Running a business is not like Chess. There is a temptation to look a long way into the future and make detailed plans for achieving your ambition. But the reality is that it is more like Backgammon. Random events occur and the important thing is to have your pieces in the right place in the hope that the effect of bad luck is minimised and that when you have good luck you can take advantage.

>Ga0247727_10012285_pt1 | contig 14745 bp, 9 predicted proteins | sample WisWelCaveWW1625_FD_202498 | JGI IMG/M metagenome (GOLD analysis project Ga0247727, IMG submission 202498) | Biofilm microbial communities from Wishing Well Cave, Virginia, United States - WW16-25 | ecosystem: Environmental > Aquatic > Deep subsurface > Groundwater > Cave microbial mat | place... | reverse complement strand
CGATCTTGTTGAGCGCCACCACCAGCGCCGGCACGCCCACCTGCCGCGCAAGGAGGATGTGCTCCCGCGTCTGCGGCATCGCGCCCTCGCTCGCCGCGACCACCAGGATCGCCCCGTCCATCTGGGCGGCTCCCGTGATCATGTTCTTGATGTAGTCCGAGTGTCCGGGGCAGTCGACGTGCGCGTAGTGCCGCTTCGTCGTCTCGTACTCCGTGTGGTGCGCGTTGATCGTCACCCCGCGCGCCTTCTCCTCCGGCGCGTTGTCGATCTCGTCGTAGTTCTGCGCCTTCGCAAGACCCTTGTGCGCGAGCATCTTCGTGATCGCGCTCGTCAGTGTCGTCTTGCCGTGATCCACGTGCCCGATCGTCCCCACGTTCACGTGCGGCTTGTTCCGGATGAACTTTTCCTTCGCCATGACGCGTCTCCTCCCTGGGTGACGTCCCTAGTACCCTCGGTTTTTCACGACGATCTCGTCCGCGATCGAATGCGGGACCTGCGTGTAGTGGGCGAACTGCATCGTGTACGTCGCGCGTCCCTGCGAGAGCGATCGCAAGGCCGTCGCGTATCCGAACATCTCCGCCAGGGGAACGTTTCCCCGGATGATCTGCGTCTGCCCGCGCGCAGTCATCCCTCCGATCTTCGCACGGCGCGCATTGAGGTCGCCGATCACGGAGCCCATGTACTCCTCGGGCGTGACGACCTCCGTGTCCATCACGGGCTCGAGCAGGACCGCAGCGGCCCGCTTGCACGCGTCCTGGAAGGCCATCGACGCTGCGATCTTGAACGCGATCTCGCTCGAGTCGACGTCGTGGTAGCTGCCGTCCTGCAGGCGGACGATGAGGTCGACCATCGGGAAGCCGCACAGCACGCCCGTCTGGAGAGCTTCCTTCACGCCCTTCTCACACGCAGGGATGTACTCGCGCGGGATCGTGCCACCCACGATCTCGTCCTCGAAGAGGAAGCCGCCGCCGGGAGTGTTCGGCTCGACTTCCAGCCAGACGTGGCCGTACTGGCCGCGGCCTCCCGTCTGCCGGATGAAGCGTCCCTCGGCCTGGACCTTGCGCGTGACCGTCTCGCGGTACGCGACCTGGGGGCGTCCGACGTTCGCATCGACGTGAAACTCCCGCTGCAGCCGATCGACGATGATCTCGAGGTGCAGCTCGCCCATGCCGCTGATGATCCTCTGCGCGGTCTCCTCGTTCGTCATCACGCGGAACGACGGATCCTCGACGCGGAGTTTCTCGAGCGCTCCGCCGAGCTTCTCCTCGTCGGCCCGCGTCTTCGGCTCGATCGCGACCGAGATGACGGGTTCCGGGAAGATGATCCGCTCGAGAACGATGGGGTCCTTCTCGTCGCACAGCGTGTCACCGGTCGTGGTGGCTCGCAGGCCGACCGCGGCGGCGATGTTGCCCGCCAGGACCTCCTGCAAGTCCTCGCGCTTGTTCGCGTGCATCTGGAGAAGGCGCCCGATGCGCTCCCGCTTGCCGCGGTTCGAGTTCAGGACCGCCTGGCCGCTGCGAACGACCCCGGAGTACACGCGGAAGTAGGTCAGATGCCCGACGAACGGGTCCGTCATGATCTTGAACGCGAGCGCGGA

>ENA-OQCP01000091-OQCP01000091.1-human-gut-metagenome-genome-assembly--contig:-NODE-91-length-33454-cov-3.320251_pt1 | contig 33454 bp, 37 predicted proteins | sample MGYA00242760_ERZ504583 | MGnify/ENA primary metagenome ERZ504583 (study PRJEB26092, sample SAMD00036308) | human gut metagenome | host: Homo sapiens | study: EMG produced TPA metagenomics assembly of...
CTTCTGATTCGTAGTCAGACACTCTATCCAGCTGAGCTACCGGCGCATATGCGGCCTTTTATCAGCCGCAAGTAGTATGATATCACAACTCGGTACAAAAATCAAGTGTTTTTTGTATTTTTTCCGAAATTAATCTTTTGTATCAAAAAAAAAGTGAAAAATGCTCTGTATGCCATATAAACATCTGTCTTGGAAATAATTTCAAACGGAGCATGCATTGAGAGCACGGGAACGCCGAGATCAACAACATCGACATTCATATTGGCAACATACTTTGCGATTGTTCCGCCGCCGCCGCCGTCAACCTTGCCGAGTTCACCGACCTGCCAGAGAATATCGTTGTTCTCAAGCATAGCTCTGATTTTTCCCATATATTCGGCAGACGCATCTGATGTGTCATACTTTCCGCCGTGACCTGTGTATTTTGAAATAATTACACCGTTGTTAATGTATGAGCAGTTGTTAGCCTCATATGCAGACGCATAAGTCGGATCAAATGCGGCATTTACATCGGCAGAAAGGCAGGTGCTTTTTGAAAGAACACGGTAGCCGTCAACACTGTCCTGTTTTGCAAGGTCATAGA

Lovely analogy.

What did you mean by saying your approach to finance ‘started like a game of chess’ but became ‘more like backgammon’?rf1

Originally I approached finance like chess: by assuming it’s logical and predictable. But I realised it was more like backgammon, which involves randomness, where you can play a perfect game and lose. I had to adjust when things didn’t work out and look back to decide whether it was because of mistakes or bad luck.

Richard Farleigh of Dragon’s Den fame in Daily Telegraph


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